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This List of the 10 Lowest-Taxed States in America Will Make a Lot of People Jealous

Every American may be equal under the law, but the nation is far from equal when it comes to tax season.
As April 15 — “Tax Day” for most of us — rapidly approaches, many people are taking a hard look at just how much Uncle Sam is reaching into their wallets.
While most people think of the federal Internal Revenue Service this time of year, there are, of course, also taxes at the state and local level that can make a big difference on our pocketbooks.
It turns out that where you live can have a major impact on your tax burden — and there are some interesting political lessons to be learned by looking at those differences.
Samuel Stebbins of the financial news group 24/7 Wall St. dug into data from the Tax Foundation to report on the lowest- and highest-taxed states in the country.*
“While every state government relies on taxes to operate, no two state tax structures are exactly the same,” Stebbins wrote. “For example, four states do not charge a sales tax and seven states do not levy personal income taxes. In stark contrast, 13 states derive the largest share of their annual tax revenue from sales taxes and nine from personal income taxes.”
So where are the most attractive places to live if your goal is minimizing taxes? Here are the 10 best states, according to Stebbins.
1. Alaska
Yes, you’re going to have to leave the contiguous states and head north if you want to escape oppressive taxes. Alaska has no income tax and no general sales tax. According to 24/7 Wall Street, the state and local tax burden is about 6.5 percent of Alaskans’ income, the lowest number on the list. You just have to put up with some very long winters.
2. South Dakota
Another chilly Northern state is in close competition for the lowest taxes in America. Residents of South Dakota pay only 7.1 percent of their income in state and local taxes, thanks to no income tax. Unlike Alaska, however, this state does have a general sales tax, and a pretty high one at that.
3. Wyoming
Ah, the wide-open skies of Wyoming. The least-populated state in the union is also fairly lenient with its tax structure. Again, there is no state income tax, and although there is a sales tax it’s fairly low. People living there pay about 7.1 percent of their income in state and local taxes, tied with South Dakota.
4. Tennessee
This scenic Southern state may have an income tax, but it’s barely noticeable: In fact, people pay only $49 per capita in state income tax, and that’s no typo. Overall, the tax burden is 7.3 percent of income, making Tennessee a pretty appealing place to live.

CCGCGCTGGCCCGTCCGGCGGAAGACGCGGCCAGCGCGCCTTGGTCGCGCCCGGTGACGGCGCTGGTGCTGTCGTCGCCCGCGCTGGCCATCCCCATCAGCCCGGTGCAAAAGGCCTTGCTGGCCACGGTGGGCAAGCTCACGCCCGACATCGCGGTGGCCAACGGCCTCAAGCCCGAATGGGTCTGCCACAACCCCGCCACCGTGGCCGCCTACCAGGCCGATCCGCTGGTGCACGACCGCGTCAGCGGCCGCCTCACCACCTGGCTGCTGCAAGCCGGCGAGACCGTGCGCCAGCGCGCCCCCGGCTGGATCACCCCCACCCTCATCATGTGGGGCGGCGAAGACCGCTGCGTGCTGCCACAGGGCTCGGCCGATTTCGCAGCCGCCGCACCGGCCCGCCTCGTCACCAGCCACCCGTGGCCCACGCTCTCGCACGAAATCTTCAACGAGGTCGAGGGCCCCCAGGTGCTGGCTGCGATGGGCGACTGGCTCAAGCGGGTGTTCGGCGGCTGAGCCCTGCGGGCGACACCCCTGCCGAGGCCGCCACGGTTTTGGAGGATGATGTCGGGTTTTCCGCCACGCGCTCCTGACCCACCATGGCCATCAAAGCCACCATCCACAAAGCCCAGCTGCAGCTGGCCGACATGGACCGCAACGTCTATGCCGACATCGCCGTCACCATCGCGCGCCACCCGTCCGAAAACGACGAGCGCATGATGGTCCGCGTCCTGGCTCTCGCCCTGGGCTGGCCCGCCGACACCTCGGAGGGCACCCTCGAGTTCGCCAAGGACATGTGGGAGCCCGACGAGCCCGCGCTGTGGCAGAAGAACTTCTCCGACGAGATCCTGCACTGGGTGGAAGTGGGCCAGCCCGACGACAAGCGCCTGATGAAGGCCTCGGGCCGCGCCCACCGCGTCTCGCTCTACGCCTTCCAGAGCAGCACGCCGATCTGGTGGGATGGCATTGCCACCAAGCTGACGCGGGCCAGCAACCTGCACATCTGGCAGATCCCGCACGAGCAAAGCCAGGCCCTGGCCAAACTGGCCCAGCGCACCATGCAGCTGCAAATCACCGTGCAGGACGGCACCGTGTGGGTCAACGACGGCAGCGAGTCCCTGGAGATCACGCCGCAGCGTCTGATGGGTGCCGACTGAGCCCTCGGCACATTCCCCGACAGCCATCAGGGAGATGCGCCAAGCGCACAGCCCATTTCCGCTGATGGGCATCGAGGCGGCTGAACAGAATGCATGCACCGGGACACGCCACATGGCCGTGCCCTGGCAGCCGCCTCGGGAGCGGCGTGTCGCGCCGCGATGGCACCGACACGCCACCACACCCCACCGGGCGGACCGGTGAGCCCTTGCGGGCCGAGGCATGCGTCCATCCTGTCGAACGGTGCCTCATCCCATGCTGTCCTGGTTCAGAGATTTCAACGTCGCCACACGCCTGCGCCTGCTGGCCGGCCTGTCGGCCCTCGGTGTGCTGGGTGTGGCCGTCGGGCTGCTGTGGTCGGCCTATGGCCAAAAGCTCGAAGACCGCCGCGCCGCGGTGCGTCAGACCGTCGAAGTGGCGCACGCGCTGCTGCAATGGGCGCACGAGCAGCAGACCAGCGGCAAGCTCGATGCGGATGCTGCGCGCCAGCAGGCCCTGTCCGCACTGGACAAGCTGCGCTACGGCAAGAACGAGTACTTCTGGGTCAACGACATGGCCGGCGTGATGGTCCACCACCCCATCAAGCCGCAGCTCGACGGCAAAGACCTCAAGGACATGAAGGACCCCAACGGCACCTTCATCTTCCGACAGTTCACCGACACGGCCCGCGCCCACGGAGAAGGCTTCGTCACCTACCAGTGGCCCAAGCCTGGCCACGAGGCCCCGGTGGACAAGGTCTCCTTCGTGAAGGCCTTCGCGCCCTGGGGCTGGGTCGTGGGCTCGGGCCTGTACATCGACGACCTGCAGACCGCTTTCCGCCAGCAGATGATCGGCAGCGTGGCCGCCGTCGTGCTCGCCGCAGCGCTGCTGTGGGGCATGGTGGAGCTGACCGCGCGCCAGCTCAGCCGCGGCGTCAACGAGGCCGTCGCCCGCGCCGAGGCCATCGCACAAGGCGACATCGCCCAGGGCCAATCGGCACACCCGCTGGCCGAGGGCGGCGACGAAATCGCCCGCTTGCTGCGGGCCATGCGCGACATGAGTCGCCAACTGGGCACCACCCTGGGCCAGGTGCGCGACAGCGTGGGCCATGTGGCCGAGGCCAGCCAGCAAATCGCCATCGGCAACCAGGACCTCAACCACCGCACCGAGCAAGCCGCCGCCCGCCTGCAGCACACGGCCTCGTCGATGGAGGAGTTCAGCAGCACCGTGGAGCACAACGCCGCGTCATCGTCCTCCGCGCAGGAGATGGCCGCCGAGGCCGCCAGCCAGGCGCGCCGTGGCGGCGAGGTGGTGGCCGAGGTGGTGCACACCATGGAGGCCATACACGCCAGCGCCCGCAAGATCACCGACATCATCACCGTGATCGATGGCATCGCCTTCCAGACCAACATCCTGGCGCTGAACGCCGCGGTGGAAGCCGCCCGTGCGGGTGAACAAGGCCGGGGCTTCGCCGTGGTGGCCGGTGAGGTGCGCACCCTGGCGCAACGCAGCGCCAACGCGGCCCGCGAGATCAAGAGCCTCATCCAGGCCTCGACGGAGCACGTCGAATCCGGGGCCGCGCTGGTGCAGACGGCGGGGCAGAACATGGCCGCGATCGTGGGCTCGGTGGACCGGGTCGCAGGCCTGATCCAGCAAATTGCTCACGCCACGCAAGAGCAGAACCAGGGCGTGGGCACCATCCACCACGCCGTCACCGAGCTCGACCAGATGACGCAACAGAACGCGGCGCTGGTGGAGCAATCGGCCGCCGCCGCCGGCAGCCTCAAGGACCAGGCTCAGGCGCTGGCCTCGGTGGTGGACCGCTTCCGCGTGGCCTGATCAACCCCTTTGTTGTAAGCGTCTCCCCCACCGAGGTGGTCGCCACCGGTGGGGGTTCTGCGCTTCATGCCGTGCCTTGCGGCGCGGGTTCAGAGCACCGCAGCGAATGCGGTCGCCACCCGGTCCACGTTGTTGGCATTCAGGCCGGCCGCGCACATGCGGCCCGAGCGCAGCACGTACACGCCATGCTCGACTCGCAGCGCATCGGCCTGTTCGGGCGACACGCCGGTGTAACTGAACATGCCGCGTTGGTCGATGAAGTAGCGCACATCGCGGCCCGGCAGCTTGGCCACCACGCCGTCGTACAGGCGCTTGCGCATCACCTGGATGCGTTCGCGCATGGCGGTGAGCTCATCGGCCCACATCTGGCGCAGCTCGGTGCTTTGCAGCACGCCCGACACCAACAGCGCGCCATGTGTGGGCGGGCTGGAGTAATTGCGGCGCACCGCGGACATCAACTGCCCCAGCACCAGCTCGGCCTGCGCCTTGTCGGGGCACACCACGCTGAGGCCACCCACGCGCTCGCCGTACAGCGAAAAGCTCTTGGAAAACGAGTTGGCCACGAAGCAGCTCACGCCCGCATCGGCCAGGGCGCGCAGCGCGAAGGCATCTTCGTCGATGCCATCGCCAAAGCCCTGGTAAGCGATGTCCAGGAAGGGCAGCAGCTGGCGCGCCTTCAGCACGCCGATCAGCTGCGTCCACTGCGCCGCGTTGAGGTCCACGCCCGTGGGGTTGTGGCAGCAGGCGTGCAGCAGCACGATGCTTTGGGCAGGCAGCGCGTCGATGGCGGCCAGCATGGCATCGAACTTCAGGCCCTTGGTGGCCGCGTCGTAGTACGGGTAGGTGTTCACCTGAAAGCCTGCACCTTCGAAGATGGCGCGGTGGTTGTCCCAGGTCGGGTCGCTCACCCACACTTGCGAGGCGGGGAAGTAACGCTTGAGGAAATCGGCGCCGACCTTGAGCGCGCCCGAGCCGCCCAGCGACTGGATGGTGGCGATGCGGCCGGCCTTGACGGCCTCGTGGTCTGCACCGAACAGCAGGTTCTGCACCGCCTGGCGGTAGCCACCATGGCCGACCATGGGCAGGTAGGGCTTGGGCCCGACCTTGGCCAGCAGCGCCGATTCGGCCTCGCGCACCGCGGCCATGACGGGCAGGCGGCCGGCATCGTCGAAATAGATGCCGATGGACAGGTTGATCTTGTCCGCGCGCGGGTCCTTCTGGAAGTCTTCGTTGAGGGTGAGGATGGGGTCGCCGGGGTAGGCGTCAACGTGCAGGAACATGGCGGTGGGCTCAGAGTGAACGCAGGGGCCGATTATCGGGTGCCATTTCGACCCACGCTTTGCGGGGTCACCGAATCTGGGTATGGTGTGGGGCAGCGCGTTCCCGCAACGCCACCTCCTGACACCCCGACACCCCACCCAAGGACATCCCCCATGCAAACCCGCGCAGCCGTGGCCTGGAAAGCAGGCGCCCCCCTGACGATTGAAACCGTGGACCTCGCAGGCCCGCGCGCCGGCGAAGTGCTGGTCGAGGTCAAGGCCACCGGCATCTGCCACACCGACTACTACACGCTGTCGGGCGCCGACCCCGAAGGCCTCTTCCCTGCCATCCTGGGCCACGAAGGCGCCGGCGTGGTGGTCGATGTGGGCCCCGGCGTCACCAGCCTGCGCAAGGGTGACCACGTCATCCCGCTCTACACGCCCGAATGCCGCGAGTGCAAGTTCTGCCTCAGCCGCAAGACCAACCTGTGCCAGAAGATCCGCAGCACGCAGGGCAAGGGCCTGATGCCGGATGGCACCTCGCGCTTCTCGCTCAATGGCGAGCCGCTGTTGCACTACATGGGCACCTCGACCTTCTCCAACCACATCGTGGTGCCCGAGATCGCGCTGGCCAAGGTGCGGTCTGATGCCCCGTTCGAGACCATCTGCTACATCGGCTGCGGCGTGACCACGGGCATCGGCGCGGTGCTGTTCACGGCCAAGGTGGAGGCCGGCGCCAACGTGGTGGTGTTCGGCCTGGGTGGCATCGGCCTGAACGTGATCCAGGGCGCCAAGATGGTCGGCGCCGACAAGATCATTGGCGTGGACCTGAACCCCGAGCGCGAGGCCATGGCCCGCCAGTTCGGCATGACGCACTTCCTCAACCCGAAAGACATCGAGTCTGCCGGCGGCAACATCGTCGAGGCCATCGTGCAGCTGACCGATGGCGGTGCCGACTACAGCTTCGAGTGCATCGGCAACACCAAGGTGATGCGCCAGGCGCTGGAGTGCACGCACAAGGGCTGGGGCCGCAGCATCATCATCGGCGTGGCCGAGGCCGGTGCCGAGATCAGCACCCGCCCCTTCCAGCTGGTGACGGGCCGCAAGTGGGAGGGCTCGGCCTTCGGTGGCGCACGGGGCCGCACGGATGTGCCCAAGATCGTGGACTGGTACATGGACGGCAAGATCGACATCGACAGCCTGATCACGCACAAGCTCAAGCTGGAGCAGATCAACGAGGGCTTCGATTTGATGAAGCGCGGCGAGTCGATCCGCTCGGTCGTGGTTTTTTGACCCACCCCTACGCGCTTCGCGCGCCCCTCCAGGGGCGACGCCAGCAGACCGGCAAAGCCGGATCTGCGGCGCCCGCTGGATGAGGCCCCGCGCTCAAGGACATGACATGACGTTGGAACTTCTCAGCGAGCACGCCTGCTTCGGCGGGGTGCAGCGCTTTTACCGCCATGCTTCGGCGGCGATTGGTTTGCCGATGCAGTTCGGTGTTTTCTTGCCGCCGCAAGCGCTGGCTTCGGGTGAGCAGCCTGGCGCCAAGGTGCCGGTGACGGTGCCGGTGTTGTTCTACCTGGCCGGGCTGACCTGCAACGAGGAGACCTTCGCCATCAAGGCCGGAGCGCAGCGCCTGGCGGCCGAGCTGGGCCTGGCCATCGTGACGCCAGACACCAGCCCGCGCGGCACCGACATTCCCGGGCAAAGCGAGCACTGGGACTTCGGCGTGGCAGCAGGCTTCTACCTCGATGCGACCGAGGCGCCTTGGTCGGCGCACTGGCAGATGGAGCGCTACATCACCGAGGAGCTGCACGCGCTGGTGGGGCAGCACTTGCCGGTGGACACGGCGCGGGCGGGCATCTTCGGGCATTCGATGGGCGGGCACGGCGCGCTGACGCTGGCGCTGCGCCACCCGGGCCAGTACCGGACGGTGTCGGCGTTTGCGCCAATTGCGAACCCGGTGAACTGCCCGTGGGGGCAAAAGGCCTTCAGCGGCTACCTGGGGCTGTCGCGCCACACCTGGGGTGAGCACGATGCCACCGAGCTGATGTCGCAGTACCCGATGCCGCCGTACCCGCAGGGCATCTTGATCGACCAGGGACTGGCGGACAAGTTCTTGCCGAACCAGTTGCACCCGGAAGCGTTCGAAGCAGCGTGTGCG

5. Louisiana
Another Southern state with fairly low taxes, Louisiana does have both sales and income taxes, but they’re kept pretty low. On average, 7.6 percent of income goes to state and local taxes, earning this locale good marks on the list.
6. Texas
The Lone Star State has long been associated with liberty and freedom, and it lives up to that reputation during tax season. This red state has no income tax, making it very attractive for businesses and families alike. Although it does have a pretty high sales tax, residents pay only 7.6 percent of their income in state and local taxes.
7. New Hampshire
Moving away from the South and to the northeast corner of America, the Granite State is a bit of a low-tax gem in a usually liberal area of the nation. There’s no sales tax, and the per-capita annual income tax amount is only $66. Overall, the state and local tax burden is 7.9 percent of income.
8. Nevada
This state perhaps most famous for entertainment and gambling has been seen as a tax haven for decades, and with good reason. Like many other places on this list, there’s no income tax in Nevada, although its sales tax is a bit steep. People pay around 8.1 percent of their income in state and local taxes.
9. South Carolina
We’re back to the South for the last two entries on the low-tax list. Residents of South Carolina pay 8.4 percent of their income in state and local taxes, and although there are both income and sales taxes, they are relatively low.
10. Mississippi
You know how to spell it, but you might not have known that this often humid state is pretty competitive when it comes to tax rates. Although residents don’t tend to earn as much as in other nearby states, they pay about 8.4 percent of those earnings in state and local taxes, keeping Mississippi on the low end nationally.
Here’s an interesting fact: Of those 10 lowest-taxed states in America, eight of them have Republican governors. It turns out that conservative principles aren’t just good in theory — they tend to work out pretty well in practice.
* “To identify the states with the highest and lowest tax burdens, 24/7 Wall St. reviewed state and local tax burdens as a share of state residents’ income in fiscal 2012 provided by tax policy think tank Tax Foundation. In the case of ties, the state with the higher state and local tax collections per capita dollar value ranked lower on our list. Personal income per capita for each state is for 2017 and came from the U.S. Bureau of Economic Analysis. State individual income tax collections per capita are for fiscal 2016; state and local property tax collections per capita are for fiscal 2015; state general sales tax collections per capita are for fiscal 2016; and all came from the Tax Foundation’s ‘Facts & Figures 2018: How Does Your State Compare?’ report. All data are for the most recent period available.”

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